Waste management is the process by which humans control the creation of waste and its disposal. It involves the extraction, processing, transportation, storage, and disposal of solid waste, liquids, gases, and e-waste. Its goal is to minimize the adverse effects of waste on human health, the environment, and planetary resources. It also aims to reduce the costs associated with waste.
The most commonly used method of waste disposal is to bury it in landfills, a practice that requires significant amounts of land space and is prone to many environmental hazards. The waste buried in landfills may produce methane gas, which can be released into the atmosphere and contribute to global warming. It may also be a source of odors and bacteria that can affect human health.
Another common method of waste management is to recycle it into new products, a process known as resource recovery. This approach is the third component of the long-recognized hierarchy of waste management, which ranks preventive prevention, minimization, reuse, recycling and thermal treatment as more preferred alternatives to landfill disposal. Recycling helps to reduce energy usage, halt the consumption of fresh raw materials, prevent air and water pollution, and conserve natural resources for future use.
A more environmentally friendly alternative to landfill disposal is biological treatment, which uses the naturally occurring decomposition of organic waste material to reduce the volume of solid waste. It is also an effective alternative to incineration, as it produces renewable energy through the production of methane and other biogases.
Other waste management methods include mechanical and biological treatment, incineration, and sewage sludge digestion. Some of these techniques require substantial investment in equipment and facilities, but they can have significant benefits for the environment, public health, and economic development. In addition, they can also help to reduce the need for landfill space, which is limited in most countries.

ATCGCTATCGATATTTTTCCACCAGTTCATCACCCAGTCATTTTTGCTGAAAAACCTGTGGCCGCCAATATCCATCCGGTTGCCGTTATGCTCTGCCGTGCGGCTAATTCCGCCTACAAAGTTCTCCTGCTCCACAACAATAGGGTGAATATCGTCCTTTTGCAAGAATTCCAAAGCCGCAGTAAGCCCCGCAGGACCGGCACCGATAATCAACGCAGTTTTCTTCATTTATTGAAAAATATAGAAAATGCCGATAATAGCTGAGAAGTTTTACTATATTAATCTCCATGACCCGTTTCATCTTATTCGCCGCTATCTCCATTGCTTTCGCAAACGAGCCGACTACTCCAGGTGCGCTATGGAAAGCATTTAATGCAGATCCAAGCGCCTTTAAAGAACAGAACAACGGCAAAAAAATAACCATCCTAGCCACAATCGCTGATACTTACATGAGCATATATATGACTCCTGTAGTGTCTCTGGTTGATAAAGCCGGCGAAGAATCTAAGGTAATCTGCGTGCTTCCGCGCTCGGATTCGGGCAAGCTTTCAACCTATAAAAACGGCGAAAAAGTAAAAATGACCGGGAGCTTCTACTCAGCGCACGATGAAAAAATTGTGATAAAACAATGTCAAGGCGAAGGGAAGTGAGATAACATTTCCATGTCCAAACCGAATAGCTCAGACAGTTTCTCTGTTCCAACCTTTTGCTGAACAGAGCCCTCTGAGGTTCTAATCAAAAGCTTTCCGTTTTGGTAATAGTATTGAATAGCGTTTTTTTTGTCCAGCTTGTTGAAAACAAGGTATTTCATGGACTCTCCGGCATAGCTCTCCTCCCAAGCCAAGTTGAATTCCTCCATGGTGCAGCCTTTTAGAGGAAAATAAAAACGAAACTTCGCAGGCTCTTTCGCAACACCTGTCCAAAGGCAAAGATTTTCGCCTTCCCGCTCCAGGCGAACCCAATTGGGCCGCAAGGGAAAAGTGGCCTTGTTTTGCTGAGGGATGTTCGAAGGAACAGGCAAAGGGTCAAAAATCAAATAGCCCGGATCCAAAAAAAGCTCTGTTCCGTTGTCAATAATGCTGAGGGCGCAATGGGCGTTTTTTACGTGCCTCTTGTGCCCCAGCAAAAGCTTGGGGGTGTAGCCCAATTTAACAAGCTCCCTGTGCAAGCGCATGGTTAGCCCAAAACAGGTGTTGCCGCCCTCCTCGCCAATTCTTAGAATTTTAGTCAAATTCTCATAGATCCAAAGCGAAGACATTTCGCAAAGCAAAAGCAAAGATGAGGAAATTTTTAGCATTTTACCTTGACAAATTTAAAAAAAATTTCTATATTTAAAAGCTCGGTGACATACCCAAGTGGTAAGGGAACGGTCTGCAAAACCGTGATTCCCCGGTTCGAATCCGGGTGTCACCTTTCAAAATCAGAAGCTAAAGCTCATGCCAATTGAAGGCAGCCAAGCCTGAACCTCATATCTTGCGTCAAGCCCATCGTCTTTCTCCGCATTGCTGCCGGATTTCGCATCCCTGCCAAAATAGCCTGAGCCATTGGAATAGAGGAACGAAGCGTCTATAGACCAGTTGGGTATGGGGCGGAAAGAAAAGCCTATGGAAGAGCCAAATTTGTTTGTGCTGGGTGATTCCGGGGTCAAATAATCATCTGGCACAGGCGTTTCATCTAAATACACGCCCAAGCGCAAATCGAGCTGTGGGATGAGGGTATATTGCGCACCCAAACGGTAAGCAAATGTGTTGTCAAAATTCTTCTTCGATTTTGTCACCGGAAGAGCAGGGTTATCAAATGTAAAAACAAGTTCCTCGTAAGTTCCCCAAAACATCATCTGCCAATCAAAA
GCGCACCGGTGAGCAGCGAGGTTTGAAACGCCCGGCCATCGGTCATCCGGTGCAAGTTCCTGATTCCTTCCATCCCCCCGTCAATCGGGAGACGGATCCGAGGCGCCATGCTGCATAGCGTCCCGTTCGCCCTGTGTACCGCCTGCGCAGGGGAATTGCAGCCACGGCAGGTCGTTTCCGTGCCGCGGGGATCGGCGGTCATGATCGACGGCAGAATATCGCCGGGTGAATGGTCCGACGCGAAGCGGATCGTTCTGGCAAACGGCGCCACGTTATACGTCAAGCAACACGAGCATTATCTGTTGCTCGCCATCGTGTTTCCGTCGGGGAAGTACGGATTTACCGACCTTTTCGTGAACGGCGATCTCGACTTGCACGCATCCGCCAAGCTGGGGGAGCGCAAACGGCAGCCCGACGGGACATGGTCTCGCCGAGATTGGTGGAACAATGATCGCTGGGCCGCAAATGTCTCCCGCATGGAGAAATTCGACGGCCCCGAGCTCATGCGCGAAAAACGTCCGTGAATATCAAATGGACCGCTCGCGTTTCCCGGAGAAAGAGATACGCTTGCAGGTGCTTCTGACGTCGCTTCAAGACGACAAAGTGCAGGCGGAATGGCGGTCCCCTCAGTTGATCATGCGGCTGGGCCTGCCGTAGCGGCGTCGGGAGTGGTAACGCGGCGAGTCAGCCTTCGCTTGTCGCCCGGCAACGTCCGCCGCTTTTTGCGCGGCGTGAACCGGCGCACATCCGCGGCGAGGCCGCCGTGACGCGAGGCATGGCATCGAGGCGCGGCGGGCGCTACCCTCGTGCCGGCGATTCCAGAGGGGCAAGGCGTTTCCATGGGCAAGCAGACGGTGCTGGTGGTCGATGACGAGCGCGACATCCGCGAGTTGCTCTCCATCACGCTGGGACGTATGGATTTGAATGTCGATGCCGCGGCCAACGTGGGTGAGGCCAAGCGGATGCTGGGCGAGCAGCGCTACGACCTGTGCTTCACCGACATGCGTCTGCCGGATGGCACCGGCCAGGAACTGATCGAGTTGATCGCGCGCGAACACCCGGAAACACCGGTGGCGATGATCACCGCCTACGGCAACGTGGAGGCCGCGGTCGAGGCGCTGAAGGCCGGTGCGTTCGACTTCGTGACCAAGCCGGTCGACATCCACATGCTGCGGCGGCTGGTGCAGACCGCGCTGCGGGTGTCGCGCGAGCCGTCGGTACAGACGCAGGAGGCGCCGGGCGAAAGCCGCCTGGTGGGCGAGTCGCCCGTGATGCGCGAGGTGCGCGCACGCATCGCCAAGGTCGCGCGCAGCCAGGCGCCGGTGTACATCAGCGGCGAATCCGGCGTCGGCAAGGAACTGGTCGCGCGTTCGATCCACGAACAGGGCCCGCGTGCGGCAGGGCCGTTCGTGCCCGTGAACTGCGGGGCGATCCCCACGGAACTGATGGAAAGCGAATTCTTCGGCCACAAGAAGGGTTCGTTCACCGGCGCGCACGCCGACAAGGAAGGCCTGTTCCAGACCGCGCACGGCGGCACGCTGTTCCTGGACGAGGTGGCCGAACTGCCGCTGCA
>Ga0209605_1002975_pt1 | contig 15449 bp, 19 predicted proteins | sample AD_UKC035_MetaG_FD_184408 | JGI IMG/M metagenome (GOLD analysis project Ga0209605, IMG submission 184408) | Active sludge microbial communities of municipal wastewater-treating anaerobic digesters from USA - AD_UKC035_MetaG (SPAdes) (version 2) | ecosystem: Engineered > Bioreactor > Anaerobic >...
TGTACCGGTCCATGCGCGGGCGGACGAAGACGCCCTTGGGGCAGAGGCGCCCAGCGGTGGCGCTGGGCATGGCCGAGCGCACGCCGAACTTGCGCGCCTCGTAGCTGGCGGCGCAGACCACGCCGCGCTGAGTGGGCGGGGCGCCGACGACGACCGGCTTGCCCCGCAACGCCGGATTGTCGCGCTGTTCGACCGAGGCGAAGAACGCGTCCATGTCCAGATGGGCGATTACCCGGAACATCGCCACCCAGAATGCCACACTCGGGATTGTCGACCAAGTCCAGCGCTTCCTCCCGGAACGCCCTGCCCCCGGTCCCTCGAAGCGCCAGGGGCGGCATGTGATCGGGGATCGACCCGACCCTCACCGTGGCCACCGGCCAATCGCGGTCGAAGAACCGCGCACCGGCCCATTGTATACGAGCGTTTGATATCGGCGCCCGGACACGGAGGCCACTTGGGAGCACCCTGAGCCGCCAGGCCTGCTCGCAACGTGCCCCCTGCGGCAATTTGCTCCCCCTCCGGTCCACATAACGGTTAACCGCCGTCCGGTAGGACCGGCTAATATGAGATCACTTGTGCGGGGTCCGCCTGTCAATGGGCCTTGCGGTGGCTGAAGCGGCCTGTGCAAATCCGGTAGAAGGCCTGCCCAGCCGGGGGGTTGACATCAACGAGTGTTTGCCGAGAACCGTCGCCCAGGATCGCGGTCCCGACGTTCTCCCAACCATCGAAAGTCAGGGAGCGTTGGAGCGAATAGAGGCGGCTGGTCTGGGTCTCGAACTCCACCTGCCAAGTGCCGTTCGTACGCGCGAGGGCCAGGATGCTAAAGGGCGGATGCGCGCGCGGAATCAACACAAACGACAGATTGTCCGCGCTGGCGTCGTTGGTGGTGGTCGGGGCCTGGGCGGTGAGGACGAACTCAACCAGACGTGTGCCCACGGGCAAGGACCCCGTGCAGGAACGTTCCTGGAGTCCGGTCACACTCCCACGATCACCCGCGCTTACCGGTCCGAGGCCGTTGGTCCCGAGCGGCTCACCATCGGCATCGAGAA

In developing countries, where waste disposal practices are not well-established, the vast majority of solid waste is thrown or dumped on the streets or in illegal dumps. Such wastes include industrial, household, hazardous, biomedical, and radioactive wastes. In order to mitigate the impact of such wastes, the most important step in waste management is to develop waste reduction and disposal systems.
To reduce the amount of solid waste, people can practice several techniques such as avoiding the use of disposable bags, repairing items instead of buying new ones, and using recycled materials in their daily lives. Businesses can also help by educating their employees about the impact of waste generation on the environment and encouraging them to recycle.
Incorporating waste reduction and prevention into emergency planning efforts can improve a community’s ability to respond to and recover from disasters. It can also reduce the costs of cleanup and restoration to pre-incident conditions, as well as enhance community resiliency. This is why it is crucial to incorporate these strategies in emergency plans and disaster mitigation plans. To learn more about this process, refer to the Pre-incident All-hazards Four Step Waste Management Planning Process.